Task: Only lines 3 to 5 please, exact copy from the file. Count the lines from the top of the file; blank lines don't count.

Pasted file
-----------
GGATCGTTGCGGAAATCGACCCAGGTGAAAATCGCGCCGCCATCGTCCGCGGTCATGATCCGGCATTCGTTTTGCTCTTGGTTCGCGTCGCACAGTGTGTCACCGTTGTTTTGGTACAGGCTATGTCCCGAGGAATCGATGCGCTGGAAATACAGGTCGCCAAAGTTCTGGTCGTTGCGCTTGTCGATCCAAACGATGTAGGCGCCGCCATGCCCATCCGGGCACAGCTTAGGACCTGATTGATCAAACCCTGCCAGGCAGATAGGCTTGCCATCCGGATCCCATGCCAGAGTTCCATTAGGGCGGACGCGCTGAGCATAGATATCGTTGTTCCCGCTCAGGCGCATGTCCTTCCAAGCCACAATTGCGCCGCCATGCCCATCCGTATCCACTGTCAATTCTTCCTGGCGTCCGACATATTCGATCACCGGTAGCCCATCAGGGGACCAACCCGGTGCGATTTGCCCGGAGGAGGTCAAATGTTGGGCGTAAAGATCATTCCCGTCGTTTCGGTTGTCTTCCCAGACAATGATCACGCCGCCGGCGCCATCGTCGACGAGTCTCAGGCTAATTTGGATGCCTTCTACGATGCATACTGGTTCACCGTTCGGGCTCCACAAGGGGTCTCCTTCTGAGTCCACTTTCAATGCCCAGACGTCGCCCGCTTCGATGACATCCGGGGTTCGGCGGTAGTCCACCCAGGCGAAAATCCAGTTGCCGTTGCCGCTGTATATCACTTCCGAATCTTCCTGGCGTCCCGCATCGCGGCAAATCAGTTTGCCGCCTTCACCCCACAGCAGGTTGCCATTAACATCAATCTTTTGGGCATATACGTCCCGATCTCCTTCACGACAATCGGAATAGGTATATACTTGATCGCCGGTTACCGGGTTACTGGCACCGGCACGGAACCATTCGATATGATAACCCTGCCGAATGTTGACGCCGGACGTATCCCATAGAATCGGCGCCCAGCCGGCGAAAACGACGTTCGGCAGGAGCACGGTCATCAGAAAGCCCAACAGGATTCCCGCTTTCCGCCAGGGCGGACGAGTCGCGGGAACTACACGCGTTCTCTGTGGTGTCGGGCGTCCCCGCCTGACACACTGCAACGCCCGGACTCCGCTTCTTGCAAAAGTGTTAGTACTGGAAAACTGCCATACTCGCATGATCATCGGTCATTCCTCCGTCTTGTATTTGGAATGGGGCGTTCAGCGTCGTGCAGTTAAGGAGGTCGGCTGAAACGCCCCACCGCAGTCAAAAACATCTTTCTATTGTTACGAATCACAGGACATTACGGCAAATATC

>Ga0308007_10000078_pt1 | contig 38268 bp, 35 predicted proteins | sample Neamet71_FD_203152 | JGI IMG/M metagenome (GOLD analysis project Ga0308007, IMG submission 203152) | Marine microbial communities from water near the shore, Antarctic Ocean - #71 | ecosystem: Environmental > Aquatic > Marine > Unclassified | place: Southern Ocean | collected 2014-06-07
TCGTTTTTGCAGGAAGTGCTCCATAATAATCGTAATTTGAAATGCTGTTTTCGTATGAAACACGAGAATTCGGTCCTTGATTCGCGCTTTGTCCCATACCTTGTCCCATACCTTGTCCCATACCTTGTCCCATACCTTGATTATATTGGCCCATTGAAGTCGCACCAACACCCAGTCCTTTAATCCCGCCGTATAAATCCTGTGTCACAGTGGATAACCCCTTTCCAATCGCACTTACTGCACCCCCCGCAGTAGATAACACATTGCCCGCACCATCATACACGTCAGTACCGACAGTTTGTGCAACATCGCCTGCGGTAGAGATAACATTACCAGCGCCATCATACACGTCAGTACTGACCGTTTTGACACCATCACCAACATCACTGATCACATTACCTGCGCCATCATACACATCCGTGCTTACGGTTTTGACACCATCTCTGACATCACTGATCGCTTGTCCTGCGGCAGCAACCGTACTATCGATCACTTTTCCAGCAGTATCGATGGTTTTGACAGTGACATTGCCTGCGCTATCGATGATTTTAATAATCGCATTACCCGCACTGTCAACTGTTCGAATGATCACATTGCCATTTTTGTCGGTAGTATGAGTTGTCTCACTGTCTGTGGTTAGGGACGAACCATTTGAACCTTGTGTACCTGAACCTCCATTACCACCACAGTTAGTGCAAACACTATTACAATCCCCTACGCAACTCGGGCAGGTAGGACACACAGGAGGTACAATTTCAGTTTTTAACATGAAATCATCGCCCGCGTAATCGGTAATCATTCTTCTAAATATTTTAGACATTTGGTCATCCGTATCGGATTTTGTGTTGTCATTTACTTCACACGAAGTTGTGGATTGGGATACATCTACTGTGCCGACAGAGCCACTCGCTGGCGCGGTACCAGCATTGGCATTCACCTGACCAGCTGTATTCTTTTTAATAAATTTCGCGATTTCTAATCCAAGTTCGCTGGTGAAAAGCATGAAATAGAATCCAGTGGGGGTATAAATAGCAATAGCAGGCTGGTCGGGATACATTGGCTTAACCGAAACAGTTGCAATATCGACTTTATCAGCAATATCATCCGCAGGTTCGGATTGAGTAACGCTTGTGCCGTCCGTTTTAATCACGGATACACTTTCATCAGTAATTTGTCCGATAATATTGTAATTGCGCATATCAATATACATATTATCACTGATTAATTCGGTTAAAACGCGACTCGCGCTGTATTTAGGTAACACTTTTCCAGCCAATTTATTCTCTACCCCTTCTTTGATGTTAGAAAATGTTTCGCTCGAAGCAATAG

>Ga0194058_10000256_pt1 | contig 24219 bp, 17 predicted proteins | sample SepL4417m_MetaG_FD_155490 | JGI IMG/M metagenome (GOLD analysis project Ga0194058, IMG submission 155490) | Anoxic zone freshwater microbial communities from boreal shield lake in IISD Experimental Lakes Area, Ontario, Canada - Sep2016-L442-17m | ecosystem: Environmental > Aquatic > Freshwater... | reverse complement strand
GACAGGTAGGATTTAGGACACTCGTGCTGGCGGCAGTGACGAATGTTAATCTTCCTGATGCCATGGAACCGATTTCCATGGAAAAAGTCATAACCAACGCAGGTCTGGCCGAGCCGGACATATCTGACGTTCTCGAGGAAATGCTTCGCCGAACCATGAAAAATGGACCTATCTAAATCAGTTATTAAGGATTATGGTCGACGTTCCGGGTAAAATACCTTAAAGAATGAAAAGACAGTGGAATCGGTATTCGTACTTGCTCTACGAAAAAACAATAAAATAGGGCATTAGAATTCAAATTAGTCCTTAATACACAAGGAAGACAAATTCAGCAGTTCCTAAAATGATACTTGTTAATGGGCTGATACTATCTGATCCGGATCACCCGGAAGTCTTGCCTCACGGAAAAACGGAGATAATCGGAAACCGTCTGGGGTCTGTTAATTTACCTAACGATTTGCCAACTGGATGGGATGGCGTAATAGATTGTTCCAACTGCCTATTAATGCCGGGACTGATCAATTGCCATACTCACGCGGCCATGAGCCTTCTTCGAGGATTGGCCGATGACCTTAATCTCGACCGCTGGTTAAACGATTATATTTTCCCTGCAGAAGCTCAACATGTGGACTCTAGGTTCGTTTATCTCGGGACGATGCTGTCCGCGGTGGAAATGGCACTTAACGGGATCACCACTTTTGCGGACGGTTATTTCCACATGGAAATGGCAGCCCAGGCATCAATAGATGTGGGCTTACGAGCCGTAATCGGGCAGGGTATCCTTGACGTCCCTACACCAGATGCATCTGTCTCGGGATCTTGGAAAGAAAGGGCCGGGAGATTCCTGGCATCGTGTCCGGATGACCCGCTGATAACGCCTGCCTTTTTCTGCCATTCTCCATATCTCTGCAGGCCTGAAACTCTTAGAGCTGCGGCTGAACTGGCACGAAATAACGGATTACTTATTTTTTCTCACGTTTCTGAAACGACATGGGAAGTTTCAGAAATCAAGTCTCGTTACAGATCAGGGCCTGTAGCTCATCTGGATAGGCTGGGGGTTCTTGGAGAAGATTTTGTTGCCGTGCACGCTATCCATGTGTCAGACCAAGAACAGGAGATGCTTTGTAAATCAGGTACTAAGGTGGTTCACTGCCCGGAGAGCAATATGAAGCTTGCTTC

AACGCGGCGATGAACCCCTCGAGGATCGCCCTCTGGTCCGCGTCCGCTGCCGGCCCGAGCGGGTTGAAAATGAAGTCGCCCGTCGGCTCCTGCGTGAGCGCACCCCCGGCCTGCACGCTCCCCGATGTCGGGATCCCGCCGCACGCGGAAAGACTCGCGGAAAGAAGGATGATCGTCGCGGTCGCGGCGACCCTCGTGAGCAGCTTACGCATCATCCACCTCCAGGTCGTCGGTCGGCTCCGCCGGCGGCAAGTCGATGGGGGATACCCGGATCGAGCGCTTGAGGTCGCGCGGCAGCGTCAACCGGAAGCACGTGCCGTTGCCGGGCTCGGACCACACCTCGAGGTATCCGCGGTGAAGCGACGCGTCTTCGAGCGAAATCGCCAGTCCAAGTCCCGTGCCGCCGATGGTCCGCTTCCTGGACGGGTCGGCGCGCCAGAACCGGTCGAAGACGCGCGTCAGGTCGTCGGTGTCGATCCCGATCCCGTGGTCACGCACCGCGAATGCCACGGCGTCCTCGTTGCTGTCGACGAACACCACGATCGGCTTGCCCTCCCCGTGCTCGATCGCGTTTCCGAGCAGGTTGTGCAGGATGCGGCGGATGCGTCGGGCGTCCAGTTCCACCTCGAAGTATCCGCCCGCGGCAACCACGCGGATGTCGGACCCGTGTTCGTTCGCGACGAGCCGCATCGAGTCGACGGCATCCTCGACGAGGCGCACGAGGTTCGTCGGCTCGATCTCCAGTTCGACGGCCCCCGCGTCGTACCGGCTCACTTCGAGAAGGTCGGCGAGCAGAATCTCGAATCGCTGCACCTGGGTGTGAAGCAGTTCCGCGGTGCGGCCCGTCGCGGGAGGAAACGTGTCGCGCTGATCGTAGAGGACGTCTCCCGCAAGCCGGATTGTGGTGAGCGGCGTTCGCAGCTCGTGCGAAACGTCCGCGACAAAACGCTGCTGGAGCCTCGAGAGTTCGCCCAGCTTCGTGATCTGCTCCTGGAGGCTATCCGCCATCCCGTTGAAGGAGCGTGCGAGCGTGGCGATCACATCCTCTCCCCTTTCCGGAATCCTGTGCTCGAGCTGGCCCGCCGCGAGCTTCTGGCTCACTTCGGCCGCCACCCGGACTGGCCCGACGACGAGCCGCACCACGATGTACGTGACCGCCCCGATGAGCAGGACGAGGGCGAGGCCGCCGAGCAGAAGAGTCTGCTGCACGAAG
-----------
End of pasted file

TCGTTTTTGCAGGAAGTGCTCCATAATAATCGTAATTTGAAATGCTGTTTTCGTATGAAACACGAGAATTCGGTCCTTGATTCGCGCTTTGTCCCATACCTTGTCCCATACCTTGTCCCATACCTTGTCCCATACCTTGATTATATTGGCCCATTGAAGTCGCACCAACACCCAGTCCTTTAATCCCGCCGTATAAATCCTGTGTCACAGTGGATAACCCCTTTCCAATCGCACTTACTGCACCCCCCGCAGTAGATAACACATTGCCCGCACCATCATACACGTCAGTACCGACAGTTTGTGCAACATCGCCTGCGGTAGAGATAACATTACCAGCGCCATCATACACGTCAGTACTGACCGTTTTGACACCATCACCAACATCACTGATCACATTACCTGCGCCATCATACACATCCGTGCTTACGGTTTTGACACCATCTCTGACATCACTGATCGCTTGTCCTGCGGCAGCAACCGTACTATCGATCACTTTTCCAGCAGTATCGATGGTTTTGACAGTGACATTGCCTGCGCTATCGATGATTTTAATAATCGCATTACCCGCACTGTCAACTGTTCGAATGATCACATTGCCATTTTTGTCGGTAGTATGAGTTGTCTCACTGTCTGTGGTTAGGGACGAACCATTTGAACCTTGTGTACCTGAACCTCCATTACCACCACAGTTAGTGCAAACACTATTACAATCCCCTACGCAACTCGGGCAGGTAGGACACACAGGAGGTACAATTTCAGTTTTTAACATGAAATCATCGCCCGCGTAATCGGTAATCATTCTTCTAAATATTTTAGACATTTGGTCATCCGTATCGGATTTTGTGTTGTCATTTACTTCACACGAAGTTGTGGATTGGGATACATCTACTGTGCCGACAGAGCCACTCGCTGGCGCGGTACCAGCATTGGCATTCACCTGACCAGCTGTATTCTTTTTAATAAATTTCGCGATTTCTAATCCAAGTTCGCTGGTGAAAAGCATGAAATAGAATCCAGTGGGGGTATAAATAGCAATAGCAGGCTGGTCGGGATACATTGGCTTAACCGAAACAGTTGCAATATCGACTTTATCAGCAATATCATCCGCAGGTTCGGATTGAGTAACGCTTGTGCCGTCCGTTTTAATCACGGATACACTTTCATCAGTAATTTGTCCGATAATATTGTAATTGCGCATATCAATATACATATTATCACTGATTAATTCGGTTAAAACGCGACTCGCGCTGTATTTAGGTAACACTTTTCCAGCCAATTTATTCTCTACCCCTTCTTTGATGTTAGAAAATGTTTCGCTCGAAGCAATAG

>Ga0194058_10000256_pt1 | contig 24219 bp, 17 predicted proteins | sample SepL4417m_MetaG_FD_155490 | JGI IMG/M metagenome (GOLD analysis project Ga0194058, IMG submission 155490) | Anoxic zone freshwater microbial communities from boreal shield lake in IISD Experimental Lakes Area, Ontario, Canada - Sep2016-L442-17m | ecosystem: Environmental > Aquatic > Freshwater... | reverse complement strand
GACAGGTAGGATTTAGGACACTCGTGCTGGCGGCAGTGACGAATGTTAATCTTCCTGATGCCATGGAACCGATTTCCATGGAAAAAGTCATAACCAACGCAGGTCTGGCCGAGCCGGACATATCTGACGTTCTCGAGGAAATGCTTCGCCGAACCATGAAAAATGGACCTATCTAAATCAGTTATTAAGGATTATGGTCGACGTTCCGGGTAAAATACCTTAAAGAATGAAAAGACAGTGGAATCGGTATTCGTACTTGCTCTACGAAAAAACAATAAAATAGGGCATTAGAATTCAAATTAGTCCTTAATACACAAGGAAGACAAATTCAGCAGTTCCTAAAATGATACTTGTTAATGGGCTGATACTATCTGATCCGGATCACCCGGAAGTCTTGCCTCACGGAAAAACGGAGATAATCGGAAACCGTCTGGGGTCTGTTAATTTACCTAACGATTTGCCAACTGGATGGGATGGCGTAATAGATTGTTCCAACTGCCTATTAATGCCGGGACTGATCAATTGCCATACTCACGCGGCCATGAGCCTTCTTCGAGGATTGGCCGATGACCTTAATCTCGACCGCTGGTTAAACGATTATATTTTCCCTGCAGAAGCTCAACATGTGGACTCTAGGTTCGTTTATCTCGGGACGATGCTGTCCGCGGTGGAAATGGCACTTAACGGGATCACCACTTTTGCGGACGGTTATTTCCACATGGAAATGGCAGCCCAGGCATCAATAGATGTGGGCTTACGAGCCGTAATCGGGCAGGGTATCCTTGACGTCCCTACACCAGATGCATCTGTCTCGGGATCTTGGAAAGAAAGGGCCGGGAGATTCCTGGCATCGTGTCCGGATGACCCGCTGATAACGCCTGCCTTTTTCTGCCATTCTCCATATCTCTGCAGGCCTGAAACTCTTAGAGCTGCGGCTGAACTGGCACGAAATAACGGATTACTTATTTTTTCTCACGTTTCTGAAACGACATGGGAAGTTTCAGAAATCAAGTCTCGTTACAGATCAGGGCCTGTAGCTCATCTGGATAGGCTGGGGGTTCTTGGAGAAGATTTTGTTGCCGTGCACGCTATCCATGTGTCAGACCAAGAACAGGAGATGCTTTGTAAATCAGGTACTAAGGTGGTTCACTGCCCGGAGAGCAATATGAAGCTTGCTTC